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Love Jones is set in an African-American community that is neither Cosby nor Boyz N the Hood, and is refreshing just for that. The film’s details of Chicago black-boho life, however, hold a lot more interest than its central characters, performance-poet Darius (Menace II Society menace Larenz Tate) and photographer Nina (Nia Long, who actually was in Boyz N the Hood). The inability of these two lovers to make a commitment—or even have a frank conversation on the subject—soon proves exasperating.

After a credit-sequence series of Chicago photos that are supposed to be Nina’s (they’re actually by Melodie McDaniel), first-time writer/director Theodore Witcher introduces Love Jones’ equivalent of the malt shop: the Sanctuary Club, young, hip, and upscale black Chicago’s place for jazz poetry and romantic intrigue. That’s where Nina, fresh from a bitter breakup with Marvin (Khalil Kain), meets Darius, a slick womanizer. Knowing little more than Nina’s name, he takes the mike to deliver an erotic poem dedicated to her. It’s the first of many times Darius goes too far—and Nina too quickly excuses him.

Darius pursues Nina, tracking her to her apartment with an address he copied off the check she wrote to a neighborhood used-record store. Again, Nina is peeved—for about a minute. Soon, she and Darius are in bed for an experience so profound that it unleashes some Quiet Storm music. (This unhiphopped movie name-drops Al Green, Charlie Parker, and the Isley Brothers, and features music by Maxwell, Duke Ellington, Cassandra Wilson, the Lincoln Center Jazz Orchestra, and, uh, Jamiroquai.) Later, the lovers tell their best pals—Josie (Lisa Nicole Carson) and Savon (Isaiah Washington), respectively—that the sex was earthshaking. “It was like his dick just talked to me,” Nina gushes to Josie.

Too bad his dick wasn’t more articulate; that might have spared the couple (and the film’s viewers) another hour of tentative breakups and faltering reconciliations. Nina considers getting back with Marvin, so Darius takes up with Lisa (Jacqueline Fleming), so Nina dates Darius’ low-class pal ‘Wood (Bill Bellamy). Meanwhile, Savon splits with his wife, which gives him and Darius a chance to consider the prickly issue of monogamy as they play pool.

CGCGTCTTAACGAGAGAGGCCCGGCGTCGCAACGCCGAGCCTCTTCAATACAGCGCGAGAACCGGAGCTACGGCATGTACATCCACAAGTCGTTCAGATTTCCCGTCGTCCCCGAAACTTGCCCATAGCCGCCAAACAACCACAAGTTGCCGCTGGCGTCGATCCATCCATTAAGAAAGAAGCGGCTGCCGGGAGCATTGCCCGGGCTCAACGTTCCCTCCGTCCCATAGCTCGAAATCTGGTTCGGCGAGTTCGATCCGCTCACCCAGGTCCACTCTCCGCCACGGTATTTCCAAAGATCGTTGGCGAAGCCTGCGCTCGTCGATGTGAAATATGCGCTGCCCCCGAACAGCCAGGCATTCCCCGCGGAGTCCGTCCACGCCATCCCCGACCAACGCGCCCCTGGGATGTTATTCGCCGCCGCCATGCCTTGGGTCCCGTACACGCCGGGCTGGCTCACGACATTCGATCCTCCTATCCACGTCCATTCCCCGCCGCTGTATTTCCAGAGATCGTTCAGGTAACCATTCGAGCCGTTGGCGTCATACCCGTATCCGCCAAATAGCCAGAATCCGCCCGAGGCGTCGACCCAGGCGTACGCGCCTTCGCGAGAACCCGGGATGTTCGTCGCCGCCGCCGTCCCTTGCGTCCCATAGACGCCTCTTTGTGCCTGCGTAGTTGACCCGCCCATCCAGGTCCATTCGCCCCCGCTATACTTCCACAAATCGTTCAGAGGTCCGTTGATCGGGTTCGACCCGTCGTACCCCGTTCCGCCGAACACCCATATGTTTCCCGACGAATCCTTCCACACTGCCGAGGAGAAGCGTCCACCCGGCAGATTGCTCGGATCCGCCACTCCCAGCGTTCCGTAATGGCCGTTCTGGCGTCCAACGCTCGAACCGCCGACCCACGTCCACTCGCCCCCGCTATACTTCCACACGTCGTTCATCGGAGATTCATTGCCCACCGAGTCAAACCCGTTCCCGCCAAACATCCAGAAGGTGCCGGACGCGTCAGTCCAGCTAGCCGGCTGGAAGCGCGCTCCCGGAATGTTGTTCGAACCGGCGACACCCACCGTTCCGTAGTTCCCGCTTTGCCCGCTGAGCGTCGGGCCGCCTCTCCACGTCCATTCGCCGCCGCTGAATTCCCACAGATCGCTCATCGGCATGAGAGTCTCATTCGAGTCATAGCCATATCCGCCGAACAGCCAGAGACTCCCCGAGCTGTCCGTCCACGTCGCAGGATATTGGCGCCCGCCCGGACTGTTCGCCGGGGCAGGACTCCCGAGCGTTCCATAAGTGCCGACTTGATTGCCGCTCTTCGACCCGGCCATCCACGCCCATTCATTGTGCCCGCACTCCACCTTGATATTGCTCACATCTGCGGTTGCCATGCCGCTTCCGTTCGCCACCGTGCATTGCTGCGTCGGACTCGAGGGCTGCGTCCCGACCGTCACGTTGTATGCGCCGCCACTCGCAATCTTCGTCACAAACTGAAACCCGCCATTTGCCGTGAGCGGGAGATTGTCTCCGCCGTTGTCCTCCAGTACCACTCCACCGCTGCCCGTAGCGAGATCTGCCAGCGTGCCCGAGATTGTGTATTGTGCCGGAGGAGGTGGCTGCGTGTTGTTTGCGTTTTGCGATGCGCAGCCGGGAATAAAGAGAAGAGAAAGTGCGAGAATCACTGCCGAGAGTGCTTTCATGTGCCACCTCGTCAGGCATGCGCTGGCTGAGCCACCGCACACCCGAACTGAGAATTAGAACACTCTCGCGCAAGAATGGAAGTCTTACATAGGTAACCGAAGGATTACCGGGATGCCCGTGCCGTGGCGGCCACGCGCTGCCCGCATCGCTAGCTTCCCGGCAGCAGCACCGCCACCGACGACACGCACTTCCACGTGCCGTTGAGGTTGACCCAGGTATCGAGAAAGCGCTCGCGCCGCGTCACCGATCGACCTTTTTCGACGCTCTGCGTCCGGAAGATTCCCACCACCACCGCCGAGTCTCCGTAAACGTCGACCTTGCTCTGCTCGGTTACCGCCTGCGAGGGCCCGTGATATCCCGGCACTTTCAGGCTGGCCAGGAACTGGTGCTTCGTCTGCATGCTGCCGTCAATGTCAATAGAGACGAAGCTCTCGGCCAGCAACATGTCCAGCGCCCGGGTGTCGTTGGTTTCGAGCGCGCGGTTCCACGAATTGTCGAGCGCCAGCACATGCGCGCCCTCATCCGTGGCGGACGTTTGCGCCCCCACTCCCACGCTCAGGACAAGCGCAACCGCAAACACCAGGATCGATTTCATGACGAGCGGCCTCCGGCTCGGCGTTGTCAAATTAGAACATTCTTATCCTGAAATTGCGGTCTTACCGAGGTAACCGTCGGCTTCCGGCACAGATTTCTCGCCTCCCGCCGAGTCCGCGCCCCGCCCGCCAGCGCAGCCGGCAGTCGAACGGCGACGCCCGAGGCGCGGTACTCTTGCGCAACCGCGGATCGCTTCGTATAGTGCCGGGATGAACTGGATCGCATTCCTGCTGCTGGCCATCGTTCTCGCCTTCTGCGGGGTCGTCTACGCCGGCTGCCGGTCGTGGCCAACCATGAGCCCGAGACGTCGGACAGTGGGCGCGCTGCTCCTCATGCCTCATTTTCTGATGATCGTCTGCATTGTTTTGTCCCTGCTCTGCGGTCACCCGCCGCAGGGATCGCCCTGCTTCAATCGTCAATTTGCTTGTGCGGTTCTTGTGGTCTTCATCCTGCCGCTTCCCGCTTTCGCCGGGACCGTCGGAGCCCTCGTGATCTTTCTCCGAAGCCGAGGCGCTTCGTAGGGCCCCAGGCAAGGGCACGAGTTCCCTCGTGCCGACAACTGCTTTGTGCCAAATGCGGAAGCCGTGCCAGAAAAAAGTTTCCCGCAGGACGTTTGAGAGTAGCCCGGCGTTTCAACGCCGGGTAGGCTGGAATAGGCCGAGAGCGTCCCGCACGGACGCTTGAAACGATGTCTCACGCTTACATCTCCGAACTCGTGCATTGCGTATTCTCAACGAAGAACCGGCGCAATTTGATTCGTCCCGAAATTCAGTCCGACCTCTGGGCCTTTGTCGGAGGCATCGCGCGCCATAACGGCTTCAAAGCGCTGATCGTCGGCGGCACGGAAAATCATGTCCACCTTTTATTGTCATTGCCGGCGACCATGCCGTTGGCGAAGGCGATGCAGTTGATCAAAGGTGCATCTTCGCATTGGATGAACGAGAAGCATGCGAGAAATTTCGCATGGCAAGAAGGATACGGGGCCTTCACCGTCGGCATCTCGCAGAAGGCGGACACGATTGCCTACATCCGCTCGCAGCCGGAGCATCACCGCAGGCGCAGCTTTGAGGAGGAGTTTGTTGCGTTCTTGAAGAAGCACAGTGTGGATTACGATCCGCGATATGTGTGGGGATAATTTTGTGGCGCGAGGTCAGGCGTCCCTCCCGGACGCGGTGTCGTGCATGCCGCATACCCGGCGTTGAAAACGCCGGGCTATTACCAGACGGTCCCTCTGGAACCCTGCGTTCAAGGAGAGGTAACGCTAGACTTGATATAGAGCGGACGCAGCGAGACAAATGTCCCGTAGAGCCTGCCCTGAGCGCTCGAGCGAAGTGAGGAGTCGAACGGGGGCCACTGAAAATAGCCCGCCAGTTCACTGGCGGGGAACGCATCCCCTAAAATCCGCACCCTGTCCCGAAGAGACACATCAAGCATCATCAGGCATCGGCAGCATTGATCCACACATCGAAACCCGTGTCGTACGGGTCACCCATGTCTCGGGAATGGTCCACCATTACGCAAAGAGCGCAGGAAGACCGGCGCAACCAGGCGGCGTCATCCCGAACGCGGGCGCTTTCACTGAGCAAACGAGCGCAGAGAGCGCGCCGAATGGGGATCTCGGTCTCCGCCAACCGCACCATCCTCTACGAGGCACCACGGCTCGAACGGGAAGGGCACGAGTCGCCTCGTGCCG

Witcher’s point, apparently, is that today’s hipsters find it easier to have sex than to make plans; Nina and Darius are just too cool to undertake the discussion that would render all this break-up-to-make-up unnecessary. Yet the director doesn’t seek to be too up to date. Attempting to position his film as a new-school romantic comedy, he sets it in implausibly upscale surroundings: Darius lives comfortably on his occasional contributions to New City (a small Chicago alternative weekly), while struggling photog Nina dwells in spacious luxury (house-sitting, she explains). Witcher also engineers such old-school Hollywood moments as one where Darius rides his motorcycle into Chicago’s Union Station in an attempt to catch Nina before she boards a train to New York; ultimately, he even contrives a hesitant happy ending. How Love Jones comes out, however, is of little interest; it’s where it’s at that’s noteworthy.

Since it’s set in apartheid-era South Africa, Inside could also have featured a predominantly black cast. Instead, it’s another movie that reduces a historic black struggle to two white guys, one pretty good and one very, very bad. Marty (Eric Stoltz) is a 30-year-old anti-apartheid political-science professor who’s been detained (not arrested, which would require formal charges) after attending what his nemesis, Col. Kruger (Nigel Hawthorne), calls a “Bruce Springfield” concert in Zimbabwe. Kruger intends to break Marty, although it’s not quite clear why; Marty doesn’t seem to know anything of use to the South African secret police.

Marty has already been physically tormented—beaten, shocked, frozen—when he’s brought before Kruger, a smooth-talking villain who can do the good cop/bad cop routine all by himself. Kruger’s speciality is psychological torture; he plots to plunge Marty into despair by demonstrating that his girlfriend, father, and revolutionary comrades have all abandoned him. Thus the movie is essentially a psychodramatic pas de deux; though Inside is less cryptic and claustrophobic, its central relationship recalls Closet Land, the 1991 film that depicted only prisoner and interrogator.